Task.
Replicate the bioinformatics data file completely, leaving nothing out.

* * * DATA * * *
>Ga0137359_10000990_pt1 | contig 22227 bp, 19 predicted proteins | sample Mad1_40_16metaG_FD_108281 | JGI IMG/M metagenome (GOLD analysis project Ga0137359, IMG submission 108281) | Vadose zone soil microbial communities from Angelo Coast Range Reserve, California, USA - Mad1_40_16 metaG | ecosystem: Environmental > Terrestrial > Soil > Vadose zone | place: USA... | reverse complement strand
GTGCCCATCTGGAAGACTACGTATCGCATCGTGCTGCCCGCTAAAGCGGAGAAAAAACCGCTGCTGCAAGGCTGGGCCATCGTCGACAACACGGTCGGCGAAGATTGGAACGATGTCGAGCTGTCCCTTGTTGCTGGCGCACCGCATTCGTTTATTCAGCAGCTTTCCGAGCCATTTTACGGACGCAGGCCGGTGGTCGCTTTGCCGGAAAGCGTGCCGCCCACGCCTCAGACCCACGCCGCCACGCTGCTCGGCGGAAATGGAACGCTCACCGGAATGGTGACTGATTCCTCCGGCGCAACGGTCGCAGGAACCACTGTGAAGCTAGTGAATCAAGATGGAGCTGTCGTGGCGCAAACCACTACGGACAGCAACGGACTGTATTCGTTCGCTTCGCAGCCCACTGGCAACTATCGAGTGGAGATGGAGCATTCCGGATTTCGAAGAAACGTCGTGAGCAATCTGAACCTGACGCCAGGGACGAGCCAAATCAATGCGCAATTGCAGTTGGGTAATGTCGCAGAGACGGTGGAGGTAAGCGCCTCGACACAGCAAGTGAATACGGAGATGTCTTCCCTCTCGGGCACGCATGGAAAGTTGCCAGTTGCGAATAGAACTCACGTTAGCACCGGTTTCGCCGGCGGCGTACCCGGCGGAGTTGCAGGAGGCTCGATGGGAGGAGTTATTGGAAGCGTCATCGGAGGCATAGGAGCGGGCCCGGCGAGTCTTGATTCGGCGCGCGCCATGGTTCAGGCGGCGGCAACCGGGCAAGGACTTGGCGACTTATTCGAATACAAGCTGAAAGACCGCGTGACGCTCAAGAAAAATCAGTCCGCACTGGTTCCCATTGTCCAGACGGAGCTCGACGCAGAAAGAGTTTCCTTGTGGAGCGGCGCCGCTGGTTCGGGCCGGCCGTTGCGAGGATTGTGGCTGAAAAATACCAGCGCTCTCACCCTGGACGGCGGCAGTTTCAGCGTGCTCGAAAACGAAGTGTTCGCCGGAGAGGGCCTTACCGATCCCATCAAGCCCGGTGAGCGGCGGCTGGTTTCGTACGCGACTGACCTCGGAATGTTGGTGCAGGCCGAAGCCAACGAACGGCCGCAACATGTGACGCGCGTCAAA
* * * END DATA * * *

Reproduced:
>Ga0137359_10000990_pt1 | contig 22227 bp, 19 predicted proteins | sample Mad1_40_16metaG_FD_108281 | JGI IMG/M metagenome (GOLD analysis project Ga0137359, IMG submission 108281) | Vadose zone soil microbial communities from Angelo Coast Range Reserve, California, USA - Mad1_40_16 metaG | ecosystem: Environmental > Terrestrial > Soil > Vadose zone | place: USA... | reverse complement strand
GTGCCCATCTGGAAGACTACGTATCGCATCGTGCTGCCCGCTAAAGCGGAGAAAAAACCGCTGCTGCAAGGCTGGGCCATCGTCGACAACACGGTCGGCGAAGATTGGAACGATGTCGAGCTGTCCCTTGTTGCTGGCGCACCGCATTCGTTTATTCAGCAGCTTTCCGAGCCATTTTACGGACGCAGGCCGGTGGTCGCTTTGCCGGAAAGCGTGCCGCCCACGCCTCAGACCCACGCCGCCACGCTGCTCGGCGGAAATGGAACGCTCACCGGAATGGTGACTGATTCCTCCGGCGCAACGGTCGCAGGAACCACTGTGAAGCTAGTGAATCAAGATGGAGCTGTCGTGGCGCAAACCACTACGGACAGCAACGGACTGTATTCGTTCGCTTCGCAGCCCACTGGCAACTATCGAGTGGAGATGGAGCATTCCGGATTTCGAAGAAACGTCGTGAGCAATCTGAACCTGACGCCAGGGACGAGCCAAATCAATGCGCAATTGCAGTTGGGTAATGTCGCAGAGACGGTGGAGGTAAGCGCCTCGACACAGCAAGTGAATACGGAGATGTCTTCCCTCTCGGGCACGCATGGAAAGTTGCCAGTTGCGAATAGAACTCACGTTAGCACCGGTTTCGCCGGCGGCGTACCCGGCGGAGTTGCAGGAGGCTCGATGGGAGGAGTTATTGGAAGCGTCATCGGAGGCATAGGAGCGGGCCCGGCGAGTCTTGATTCGGCGCGCGCCATGGTTCAGGCGGCGGCAACCGGGCAAGGACTTGGCGACTTATTCGAATACAAGCTGAAAGACCGCGTGACGCTCAAGAAAAATCAGTCCGCACTGGTTCCCATTGTCCAGACGGAGCTCGACGCAGAAAGAGTTTCCTTGTGGAGCGGCGCCGCTGGTTCGGGCCGGCCGTTGCGAGGATTGTGGCTGAAAAATACCAGCGCTCTCACCCTGGACGGCGGCAGTTTCAGCGTGCTCGAAAACGAAGTGTTCGCCGGAGAGGGCCTTACCGATCCCATCAAGCCCGGTGAGCGGCGGCTGGTTTCGTACGCGACTGACCTCGGAATGTTGGTGCAGGCCGAAGCCAACGAACGGCCGCAACATGTGACGCGCGTCAAA